• 10. Logistics performance index, 2012, n=155Logistics performance index, 2012, n=155 Source: World Bank, Logistic Performance Index: LPI Results 2012 (http://lpisurvey.worldbank.org/) Country LPI rank LPI score Customs Infra- structure International shipments Logistic competence Tracking & tracing Time- liness Singapore 1 4.13 4.10 4.15 3.99 4.07 4.07 4.39 Hong Kong 2 4.12 3.97 4.12 4.18 4.08 4.09 4.28 China 26 3.52 3.25 3.61 3.46 3.47 3.52 3.80 Malaysia 29 3.49 3.28 3.43 3.40 3.45 3.54 3.86 Thailand 38 3.18 2.96 3.08 3.21 2.98 3.18 3.63 Brazil 45 3.13 2.51 3.07 3.12 3.12 3.42 3.55 India 46 3.08 2.77 2.87 2.98 3.14 3.09 3.58 Philippines 52 3.02 2.62 2.80 2.97 3.14 3.30 3.30 Vietnam 53 3.00 2.65 2.68 3.14 2.68 3.16 3.64 Indonesia 59 2.94 2.53 2.54 2.97 2.85 3.12 3.61 Cambodia 101 2.56 2.30 2.20 2.61 2.50 2.77 2.95 Lao, PDR 109 2.50 2.38 2.40 2.40 2.49 2.49 2.82 Myanmar 129 2.37 2.24 2.10 2.47 2.42 2.34 2.59
  • 11. Economic disintegration within IndonesiaEconomic disintegration within Indonesia Source: R.J. Lino’s presentatatiom, March 2011.
  • 12. The sea unites IndonesiaThe sea unites Indonesia
  • 13. But…. the solution is this!!!But…. the solution is this!!!
  • 14. Part IIPart II Perekonomian IndonesiaPerekonomian Indonesia
  • 15. Other potentials in food sectorOther potentials in food sector  Available of rich volcanic soil in a great extent. Of the 188 million hectare land area, around 94 million hectares are biophysically suitable for agricultural activities (e.g. physiographic, shape of regions, slopes, and climate)  High level of rainfall  Tropical climate that is suitable for growing various kinds of plants and fish  Rare occurrence of natural disturbances such as hurricane and heat wave
  • 16. Trade deficit: food productsTrade deficit: food products Sources: Badan Pusat Statistik. US$ billions
  • 17. Weighted total of all category scores (0-100 where 100 = most favourable) Country Ranking Score United States 1 89.5 France 4 86.8 Netherlands 5 86.7 New Zealand 11 82.7 Australia 14 81.1 Japan 16 80.7 South Korea 21 77.8 Israel 22 77.7 Malaysia 33 63.9 China 38 62.5 Thailand 45 57.9 Viet Nam 55 50.4 Philippines 63 47.1 Indonesia 64 46.8 Myanmar 78 37.2 Congo 105 18.4 Source: Economist Intelligence Unit, Global food Security index 2012., London, 2012. Global food security index 2012Global food security index 2012
  • 18. Trade deficit: oil and gasTrade deficit: oil and gas *January-July. Source: Badan Pusat Statistik. -25 -20 -15 -10 -5 0 5 10 15 20 25 2002 2003 2004 2005 2006 2007 2008 2009 2010 2011 2012 2013* Gas Oil & oil products Oil & gas US$ billions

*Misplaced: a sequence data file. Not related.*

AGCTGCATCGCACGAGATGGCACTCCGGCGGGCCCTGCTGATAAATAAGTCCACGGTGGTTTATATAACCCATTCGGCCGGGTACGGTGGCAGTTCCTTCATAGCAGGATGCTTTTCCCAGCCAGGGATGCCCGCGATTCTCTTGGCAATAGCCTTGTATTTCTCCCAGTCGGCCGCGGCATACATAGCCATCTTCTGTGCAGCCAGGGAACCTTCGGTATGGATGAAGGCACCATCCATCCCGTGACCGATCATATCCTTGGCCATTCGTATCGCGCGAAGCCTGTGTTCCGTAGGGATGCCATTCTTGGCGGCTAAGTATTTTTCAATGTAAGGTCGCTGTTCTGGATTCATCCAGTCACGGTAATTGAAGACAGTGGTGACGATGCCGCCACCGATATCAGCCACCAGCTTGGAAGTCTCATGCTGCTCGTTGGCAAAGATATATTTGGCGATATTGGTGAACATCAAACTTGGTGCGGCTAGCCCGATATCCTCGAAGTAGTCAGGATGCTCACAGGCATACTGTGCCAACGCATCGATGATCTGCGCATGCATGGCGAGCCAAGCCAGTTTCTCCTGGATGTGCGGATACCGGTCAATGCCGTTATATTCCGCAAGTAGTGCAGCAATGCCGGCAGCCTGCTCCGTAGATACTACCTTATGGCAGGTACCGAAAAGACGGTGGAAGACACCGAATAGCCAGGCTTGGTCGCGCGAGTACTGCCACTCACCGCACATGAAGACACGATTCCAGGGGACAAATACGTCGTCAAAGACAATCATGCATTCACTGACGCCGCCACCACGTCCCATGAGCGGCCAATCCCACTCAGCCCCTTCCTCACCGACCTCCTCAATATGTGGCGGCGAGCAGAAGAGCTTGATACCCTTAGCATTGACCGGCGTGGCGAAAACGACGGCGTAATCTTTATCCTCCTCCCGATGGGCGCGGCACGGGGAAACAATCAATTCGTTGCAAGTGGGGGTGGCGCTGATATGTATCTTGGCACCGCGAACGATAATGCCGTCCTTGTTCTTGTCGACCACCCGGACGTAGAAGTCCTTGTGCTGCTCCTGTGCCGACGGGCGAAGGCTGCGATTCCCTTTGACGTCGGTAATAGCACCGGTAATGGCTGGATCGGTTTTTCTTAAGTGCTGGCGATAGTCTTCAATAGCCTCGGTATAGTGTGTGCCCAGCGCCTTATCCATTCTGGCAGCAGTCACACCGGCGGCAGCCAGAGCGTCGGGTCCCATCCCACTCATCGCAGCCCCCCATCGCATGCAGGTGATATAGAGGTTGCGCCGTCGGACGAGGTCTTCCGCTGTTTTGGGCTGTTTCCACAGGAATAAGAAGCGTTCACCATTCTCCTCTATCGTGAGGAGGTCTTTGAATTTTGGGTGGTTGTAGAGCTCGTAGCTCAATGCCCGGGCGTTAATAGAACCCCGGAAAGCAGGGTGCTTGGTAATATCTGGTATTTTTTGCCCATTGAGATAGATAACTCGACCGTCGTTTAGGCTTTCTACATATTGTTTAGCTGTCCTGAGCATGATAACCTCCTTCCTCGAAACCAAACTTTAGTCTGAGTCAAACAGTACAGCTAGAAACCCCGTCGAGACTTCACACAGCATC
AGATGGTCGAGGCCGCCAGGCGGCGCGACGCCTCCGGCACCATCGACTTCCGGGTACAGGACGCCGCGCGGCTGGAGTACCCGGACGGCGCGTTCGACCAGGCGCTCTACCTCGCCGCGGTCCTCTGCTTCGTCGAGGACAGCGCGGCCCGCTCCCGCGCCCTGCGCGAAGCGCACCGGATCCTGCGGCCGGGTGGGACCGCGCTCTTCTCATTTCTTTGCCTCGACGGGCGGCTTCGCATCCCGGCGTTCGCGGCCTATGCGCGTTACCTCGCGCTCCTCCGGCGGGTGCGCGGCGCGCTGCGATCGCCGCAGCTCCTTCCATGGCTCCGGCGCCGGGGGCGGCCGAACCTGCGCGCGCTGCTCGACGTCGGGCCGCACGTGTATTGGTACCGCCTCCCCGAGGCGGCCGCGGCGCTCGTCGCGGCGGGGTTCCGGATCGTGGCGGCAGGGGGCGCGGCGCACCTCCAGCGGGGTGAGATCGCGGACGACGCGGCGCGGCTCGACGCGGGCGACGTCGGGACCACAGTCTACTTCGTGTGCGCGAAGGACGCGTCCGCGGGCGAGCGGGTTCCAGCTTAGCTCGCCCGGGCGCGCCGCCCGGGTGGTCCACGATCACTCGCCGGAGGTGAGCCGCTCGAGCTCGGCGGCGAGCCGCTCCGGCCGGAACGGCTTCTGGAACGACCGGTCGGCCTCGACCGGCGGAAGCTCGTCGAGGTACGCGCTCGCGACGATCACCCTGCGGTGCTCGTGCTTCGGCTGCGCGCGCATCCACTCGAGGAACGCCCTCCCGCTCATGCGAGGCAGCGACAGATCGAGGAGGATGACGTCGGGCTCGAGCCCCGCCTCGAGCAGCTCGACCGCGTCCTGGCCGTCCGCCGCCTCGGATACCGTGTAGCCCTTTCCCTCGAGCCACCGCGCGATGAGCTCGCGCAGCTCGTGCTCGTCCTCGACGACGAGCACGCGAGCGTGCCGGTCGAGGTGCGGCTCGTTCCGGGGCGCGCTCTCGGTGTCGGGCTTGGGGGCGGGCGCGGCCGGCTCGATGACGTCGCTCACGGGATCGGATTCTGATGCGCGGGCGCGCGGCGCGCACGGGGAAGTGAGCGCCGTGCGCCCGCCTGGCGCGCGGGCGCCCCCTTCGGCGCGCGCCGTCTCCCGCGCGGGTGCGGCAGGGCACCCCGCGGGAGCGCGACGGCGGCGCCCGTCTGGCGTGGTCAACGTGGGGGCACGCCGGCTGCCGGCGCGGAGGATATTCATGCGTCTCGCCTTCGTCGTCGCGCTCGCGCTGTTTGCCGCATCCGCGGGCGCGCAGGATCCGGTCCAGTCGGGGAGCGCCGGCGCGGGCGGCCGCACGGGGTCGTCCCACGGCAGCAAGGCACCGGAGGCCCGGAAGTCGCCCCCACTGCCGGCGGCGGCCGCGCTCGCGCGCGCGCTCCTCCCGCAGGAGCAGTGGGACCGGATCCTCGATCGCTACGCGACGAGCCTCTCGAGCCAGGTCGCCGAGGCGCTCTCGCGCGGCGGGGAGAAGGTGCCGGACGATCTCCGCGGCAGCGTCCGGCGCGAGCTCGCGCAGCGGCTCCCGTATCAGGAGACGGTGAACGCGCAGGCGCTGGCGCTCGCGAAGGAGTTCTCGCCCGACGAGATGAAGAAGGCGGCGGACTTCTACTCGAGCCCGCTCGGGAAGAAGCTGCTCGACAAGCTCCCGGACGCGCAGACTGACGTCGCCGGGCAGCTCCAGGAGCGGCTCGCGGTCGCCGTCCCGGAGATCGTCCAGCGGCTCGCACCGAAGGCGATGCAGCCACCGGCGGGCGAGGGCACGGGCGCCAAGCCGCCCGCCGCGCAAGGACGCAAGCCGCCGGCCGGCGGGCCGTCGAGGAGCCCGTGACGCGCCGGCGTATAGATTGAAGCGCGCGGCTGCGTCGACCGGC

• 19. Trade balance of oil and oil productsTrade balance of oil and oil products   2003 2004 2005 2006 2007 2008 2009 2010 2011 2012 2013* Crude Oil Exports 5,621 6,241 8,146 8,169 9,226 12,419 7,820 10,403 13,829 12,293 5,936 Imports -3,928 -5,831 -6,797 -7,853 -9,057 -10,062 -7,362 -8,531 -11,154 -10,803 -8,075 (X - M) 1,694 410 1,349 316 169 2,357 458 1,872 2,675 1,490 -2,139 Oil Products Exports 1,548 1,654 1,932 2,844 2,879 3,547 2,262 3,967 4,777 4,159 2,385 Imports -3,583 -5,892 -10,646 -11,080 -12,787 -20,231 -11,129 -18,018 -28,134 -28,680 -16,399 (X - M) -2,035 -4,238 -8,714 -8,236 -9,908 -16,684 -8,876 -14,051 -23,357 -24,521 -14,014 Total Exports 7,169 7,896 10,078 11,013 12,105 15,966 10,082 14,370 18,606 16,452 8,321 Imports -7,510 -11,724 -17,443 -18,933 -21,844 -30,293 -18,491 -26,549 -39,288 -39,483 -24,474 (X - M) 342 -3,828 -7,365 -7,920 -9,739 -14,327 -8,409 -12,179 -20,682 -23,031 -16,153 * January-July. Source: BPS.
  • 20. Trade deficit: manufacturing productsTrade deficit: manufacturing products US$ billions Sources: Badan Pusat Statistik.
  • 21. Source: World Bank, “Indonesia Economic Quarterly: Maintaining Resilience,” October 2012. Indonesia’s exports have shifted toward rawIndonesia’s exports have shifted toward raw commodities & resource-based manufacturedcommodities & resource-based manufactured (Share of Indonesia’s non-oil and gas exports, percent)
  • 22. Exports were more dominated by limitedExports were more dominated by limited number of commoditiesnumber of commodities Source: World Bank, Indonesia Economic quarterly, July 2013: 3. Export composition, 2012 (percent)
  • 23. Foreign merchandise tradeForeign merchandise trade 2010 2011 2012 2013* 2010 2011 2012 2013* Total export 157.7 203.5 190.0 106.2 35.4 29.0 -6.6 -6.1 Non-oil and gas 129.7 162.0 153.1 87.6 33.0 24.9 -5.5 -2.7 Oil and gas 28.0 41.5 37.0 18.6 47.5 48.3 -10.9 -19.4 Total import 135.6 177.4 191.7 111.8 40.0 30.7 8.0 -0.9 Non-oil and gas 108.2 136.7 149.1 85.6 39.0 26.2 9.0 -3.4 Oil and gas 27.4 40.7 42.6 26.2 44.2 48.4 4.6 8.5 Surplus (Deficit) 22.1 26.1 (-1.7) (-5.6) Non-oil and gas 21.5 25.3 4.0 2.0 Oil and gas 0.6 0.8 (-5.6) (-7.6) Billion US$ Growth (yoy) Description *January.-July.. Source: BPS.
  • 24.   2011 2012 Q1-12 Q2-12 Q3-12 Q4-12 Q1-13 Q2-13 I. CURRENT ACCOUNT 1,685 -24,431 -3,164 -8,176 -5,264 -7,827 -5,819 -9,848 A. Goods, net (Trade account) 34,783 8,618 3,810 818 3,190 801 1,602 -601 1. Exports, f.o.b. 200,788 188,496 48,353 47,538 45,549 47,056 45,231 45,670 2. Imports, f.o.b. -166,005 179,878 -44,543 -46,720 -42,360 -46.255 -43,629 -46,272 B. Services, net -10,632 -10,331 -1,983 -2,790 -2,359 -3,198 -2,480 -3,070 C. Income, net -26,676 -26,748 -6,048 -7,101 -6,955 -6,643 -6,044 -7,140 D. Current Transfer, net 4,211 4,029 1,058 898 861 1,213 1,102 962 II. CAPITAL & FINANCIAL ACCOUNT 13,767 25,148 2,096 5,087 5,885 12,080 -328 8,199 A. Capital Account 33 37 5 3 8 22 1 2 B. Financial Account 13,734 25,111 2,091 5,085 5,878 12,058 -329 8,196 1. Direct investment 11,728 13,982 1,550 3,747 4,539 4,146 3,876 3,324 2. Portfolio investment 3,806 9,206 2,628 3,873 2,516 190 2,760 2,529 3. Other investment -1,801 1,922 -2,087 -2,535 -1,177 7,722 -6,966 2,343 III. NET ERRORS & OMISSIONS -3,395 -503 34 277 213 -1,027 468 -827 IV. RESERVES & RELATED ITEMS -11,857 -215 1,034 2,811 -834 -3,225 6,615 2,477 Balance of paymentsBalance of payments (US$ million)(US$ million) Source: Bank Indonesia.